Posted on July 26, 2013 at 4:00 pm
    1. Janessa, I’m sorry you had such frustrating results with the flour mix! Here are a few thoughts:

      I haven’t had as good results with store bought flours as I have with freshly ground flours. The poor taste is the main difference I noticed with store-bought flours. (To clean out your mill, try running a few cups of rice through it, then discard the flour.)

      Did you add extra xanthan gum to your recipes? I always add a little extra, even though Shoshanna’s mix includes it. I rarely have crumbly baked goods this way.

      We are not egg-free, but I have tried to substitute flax for eggs a few times in recipes and have not had good results with that either. We have been gluten-free for over 2 years, and I have rarely EVER had a yeast bread recipe turn out with gluten free flours. In my experience, gluten-free flours simply do not rise well. The few occasions that I do make a gluten-free yeast bread, I find it helpful to use a dough enhancer, such as apple cider vinegar, to encourage better results and texture.

      This tutorial offers some helpful tips for making gluten-free yeast bread:

      Posted on July 27, 2013 at 7:44 pm
  3. Thank you so much for sharing this! I just saw Shoshanna’s cup cake recipe on YouTube and dispaired a little. I am past the making baby stage so I really didn’t want to purchase a book for one recipe. I look forward to making this. 🙂

    Posted on July 5, 2013 at 5:46 am
  4. so i am new to the whole GF movement. am i to understand that by making this recipe it can replace 1:1 in any of my other recipes. 3 C of Whole Wheat = 3 C of this GF flour? if so, i am super stoked! i have some recipes i love and now am bummed due to my gluten issues. also, xanthan gum? what is it and why do you add extra with your recipes? sorry so many questions, just curious. what does this taste like? in the recipes i mean.

    Posted on March 27, 2013 at 11:12 pm
    1. Shelby, I have been gluten-free for 2+ years, and have been using this flour mix for one year. Yes, I do use it on a 1:1 ratio with called-for wheat flour in my favorite recipes. I won’t say that it is 100% fool proof, but nearly!

      Xanthan gum replaces the gluten in gluten-free recipes so that the ingredients don’t just fall apart when you bake them (forget to add it, and you’ll know exactly what I mean!). Xanthan gum doesn’t add a taste to your baked goods, just improves the consistency. Some people prefer to use guar gum instead, which does the same thing.

      The gluten-free flour mix does include a small amount of xanthan gum IN the mix, but I prefer to add a little extra for better results. Approx. 3/4 tsp of xanthan gum per each cup of gluten-free flour is a general rule of thumb that seems to work well.

      Best wishes on your gluten-free journey!

      Posted on March 28, 2013 at 1:20 am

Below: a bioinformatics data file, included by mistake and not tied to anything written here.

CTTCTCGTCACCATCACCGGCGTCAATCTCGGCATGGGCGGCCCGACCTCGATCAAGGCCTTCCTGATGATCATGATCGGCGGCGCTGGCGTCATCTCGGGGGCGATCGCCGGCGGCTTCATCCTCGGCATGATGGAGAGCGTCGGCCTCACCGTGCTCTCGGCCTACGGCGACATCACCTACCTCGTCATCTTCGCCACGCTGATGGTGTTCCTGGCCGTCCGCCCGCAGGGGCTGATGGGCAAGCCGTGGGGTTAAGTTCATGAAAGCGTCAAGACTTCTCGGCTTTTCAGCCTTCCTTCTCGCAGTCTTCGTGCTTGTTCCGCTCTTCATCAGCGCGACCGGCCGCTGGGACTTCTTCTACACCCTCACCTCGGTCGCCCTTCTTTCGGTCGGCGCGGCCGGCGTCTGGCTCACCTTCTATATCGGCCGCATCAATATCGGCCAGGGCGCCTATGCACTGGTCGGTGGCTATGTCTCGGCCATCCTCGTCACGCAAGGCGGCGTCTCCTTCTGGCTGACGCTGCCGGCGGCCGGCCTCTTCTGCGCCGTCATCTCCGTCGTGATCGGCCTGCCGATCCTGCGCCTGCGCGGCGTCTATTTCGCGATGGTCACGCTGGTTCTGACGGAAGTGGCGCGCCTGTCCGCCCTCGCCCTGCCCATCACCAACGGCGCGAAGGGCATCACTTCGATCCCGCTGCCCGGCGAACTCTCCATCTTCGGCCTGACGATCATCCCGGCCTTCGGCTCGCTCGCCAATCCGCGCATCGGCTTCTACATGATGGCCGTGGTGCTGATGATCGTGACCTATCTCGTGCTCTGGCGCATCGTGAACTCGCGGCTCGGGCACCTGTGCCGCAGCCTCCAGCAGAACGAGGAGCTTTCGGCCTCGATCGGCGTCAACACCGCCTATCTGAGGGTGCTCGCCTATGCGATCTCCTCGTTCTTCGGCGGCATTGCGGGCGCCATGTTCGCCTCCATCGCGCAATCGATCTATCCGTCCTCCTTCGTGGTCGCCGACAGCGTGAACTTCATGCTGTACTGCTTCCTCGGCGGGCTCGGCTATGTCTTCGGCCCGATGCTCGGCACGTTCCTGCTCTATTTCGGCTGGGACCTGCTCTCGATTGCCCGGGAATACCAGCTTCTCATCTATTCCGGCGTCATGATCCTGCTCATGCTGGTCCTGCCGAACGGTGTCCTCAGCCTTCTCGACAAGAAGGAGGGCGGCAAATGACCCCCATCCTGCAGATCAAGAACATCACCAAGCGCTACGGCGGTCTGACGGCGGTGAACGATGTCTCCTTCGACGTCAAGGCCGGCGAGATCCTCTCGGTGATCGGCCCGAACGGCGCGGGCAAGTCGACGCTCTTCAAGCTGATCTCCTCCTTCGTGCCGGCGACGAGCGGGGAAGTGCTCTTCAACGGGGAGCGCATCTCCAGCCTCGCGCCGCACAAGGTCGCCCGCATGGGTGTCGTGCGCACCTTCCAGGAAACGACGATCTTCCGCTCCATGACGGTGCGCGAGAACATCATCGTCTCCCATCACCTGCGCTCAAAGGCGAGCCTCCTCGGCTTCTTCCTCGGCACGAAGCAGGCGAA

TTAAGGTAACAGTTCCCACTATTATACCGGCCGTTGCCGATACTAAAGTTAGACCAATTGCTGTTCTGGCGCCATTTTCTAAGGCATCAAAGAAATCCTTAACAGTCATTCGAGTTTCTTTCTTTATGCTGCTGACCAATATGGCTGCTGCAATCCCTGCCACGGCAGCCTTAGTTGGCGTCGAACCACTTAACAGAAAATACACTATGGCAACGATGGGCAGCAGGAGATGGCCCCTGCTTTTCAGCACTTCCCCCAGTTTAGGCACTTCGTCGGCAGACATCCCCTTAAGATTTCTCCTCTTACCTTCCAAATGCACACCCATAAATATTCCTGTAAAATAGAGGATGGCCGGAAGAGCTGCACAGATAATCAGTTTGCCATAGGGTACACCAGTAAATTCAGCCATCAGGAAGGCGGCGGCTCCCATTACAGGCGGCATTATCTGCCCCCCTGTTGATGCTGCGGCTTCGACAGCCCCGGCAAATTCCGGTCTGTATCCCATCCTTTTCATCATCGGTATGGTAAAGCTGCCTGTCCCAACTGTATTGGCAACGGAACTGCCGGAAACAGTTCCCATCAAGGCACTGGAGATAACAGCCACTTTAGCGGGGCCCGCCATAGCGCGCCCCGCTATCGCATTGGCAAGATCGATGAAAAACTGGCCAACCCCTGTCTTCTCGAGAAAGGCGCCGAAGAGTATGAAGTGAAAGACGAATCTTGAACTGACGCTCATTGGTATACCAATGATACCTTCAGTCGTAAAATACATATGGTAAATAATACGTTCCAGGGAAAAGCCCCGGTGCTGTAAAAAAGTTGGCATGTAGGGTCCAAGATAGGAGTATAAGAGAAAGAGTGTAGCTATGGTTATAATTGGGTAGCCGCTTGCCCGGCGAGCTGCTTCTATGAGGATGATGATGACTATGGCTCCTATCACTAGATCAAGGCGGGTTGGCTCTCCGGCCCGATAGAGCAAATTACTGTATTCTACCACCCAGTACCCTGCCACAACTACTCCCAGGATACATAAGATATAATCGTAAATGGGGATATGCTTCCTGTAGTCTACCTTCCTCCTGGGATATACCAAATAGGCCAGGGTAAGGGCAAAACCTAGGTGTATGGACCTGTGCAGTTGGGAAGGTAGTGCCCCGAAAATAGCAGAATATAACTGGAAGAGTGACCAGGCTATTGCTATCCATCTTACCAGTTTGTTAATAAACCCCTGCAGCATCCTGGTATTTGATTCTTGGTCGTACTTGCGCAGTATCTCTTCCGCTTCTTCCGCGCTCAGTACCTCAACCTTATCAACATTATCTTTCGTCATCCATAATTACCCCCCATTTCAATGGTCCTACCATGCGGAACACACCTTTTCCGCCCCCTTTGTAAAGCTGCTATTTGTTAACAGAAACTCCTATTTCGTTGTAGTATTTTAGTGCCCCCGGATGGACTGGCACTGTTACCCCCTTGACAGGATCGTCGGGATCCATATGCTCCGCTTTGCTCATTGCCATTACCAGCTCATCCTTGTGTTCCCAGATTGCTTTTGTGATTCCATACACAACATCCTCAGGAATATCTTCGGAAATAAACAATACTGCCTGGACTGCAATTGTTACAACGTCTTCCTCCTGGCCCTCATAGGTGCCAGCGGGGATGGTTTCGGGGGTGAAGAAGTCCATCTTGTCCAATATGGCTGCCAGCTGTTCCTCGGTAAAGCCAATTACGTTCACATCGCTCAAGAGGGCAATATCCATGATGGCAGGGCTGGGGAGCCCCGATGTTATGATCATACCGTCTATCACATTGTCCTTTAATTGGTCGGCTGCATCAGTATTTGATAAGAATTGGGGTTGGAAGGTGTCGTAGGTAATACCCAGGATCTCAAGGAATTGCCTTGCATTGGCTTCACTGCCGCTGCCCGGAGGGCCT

5. How wonderful to find something that works with some of your older recipes! I am so glad that they are having more gluten free stuff in stores right now, it makes my friend’s life (and many others) much easier now. Thanks so much for linking up to Making Your Home Sing Monday!

    Posted on November 8, 2012 at 7:36 pm
  6. The flour looks awesome, Kristy!

    Posted on November 5, 2012 at 12:44 pm
    1. Thanks, Jill! I’m SO pleased to be able to share it, thanks to Bulk Herb Store!

      Posted on November 5, 2012 at 5:30 pm
  7. Also, is the flour measurements for the raw grain or the actual flour.

    Posted on November 5, 2012 at 11:01 am
    1. The flour measurement in Shoshanna’s recipe is for the ground flour. Grind your raw grains, then measure the necessary amount into the mix.

      Posted on November 5, 2012 at 11:04 am
  8. Does the tapioca pearls replace the sorghum grains? How are they added in?

    Posted on November 5, 2012 at 10:59 am
    1. No, the tapioca pearls do not replace the sorghum grains. They are ground into a flour or starch, then added to the mix with the brown rice and sorghum flours. Thanks for your interest!

      Posted on November 5, 2012 at 11:05 am
  9. When using this gf flour blend, do I still need to add extra xanthan gum to my recipes, or is the amount in the blend enough?
    I found you through the Homestead Barn Hop~love your blog! Thank you for sharing this recipe~I’ve been using a blend that has about 10 different flours and starches in it…there’s a lot going on in that one!

    Posted on November 5, 2012 at 10:51 am
    1. Kim, I usually sprinkle in a little extra xanthan gum for good measure… about 1/2 tsp for most recipes, a full tsp if I’m making a larger batch.

      Posted on November 5, 2012 at 5:31 pm
  10. How do I enter the giveaway?

    Posted on November 5, 2012 at 10:20 am
    1. Vicki, the “Making Babies” Book giveaway will be live early tomorrow (Tuesday) morning! Thanks for your interest!

      Posted on November 5, 2012 at 11:02 am